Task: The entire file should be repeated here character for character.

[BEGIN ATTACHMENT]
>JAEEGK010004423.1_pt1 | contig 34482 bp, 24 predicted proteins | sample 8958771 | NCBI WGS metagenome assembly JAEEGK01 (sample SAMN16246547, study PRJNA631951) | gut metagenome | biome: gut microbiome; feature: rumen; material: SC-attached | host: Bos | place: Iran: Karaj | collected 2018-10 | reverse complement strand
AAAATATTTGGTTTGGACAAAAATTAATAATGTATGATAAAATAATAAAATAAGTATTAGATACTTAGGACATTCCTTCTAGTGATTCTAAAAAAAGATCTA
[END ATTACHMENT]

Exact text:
>JAEEGK010004423.1_pt1 | contig 34482 bp, 24 predicted proteins | sample 8958771 | NCBI WGS metagenome assembly JAEEGK01 (sample SAMN16246547, study PRJNA631951) | gut metagenome | biome: gut microbiome; feature: rumen; material: SC-attached | host: Bos | place: Iran: Karaj | collected 2018-10 | reverse complement strand
AAAATATTTGGTTTGGACAAAAATTAATAATGTATGATAAAATAATAAAATAAGTATTAGATACTTAGGACATTCCTTCTAGTGATTCTAAAAAAAGATCTA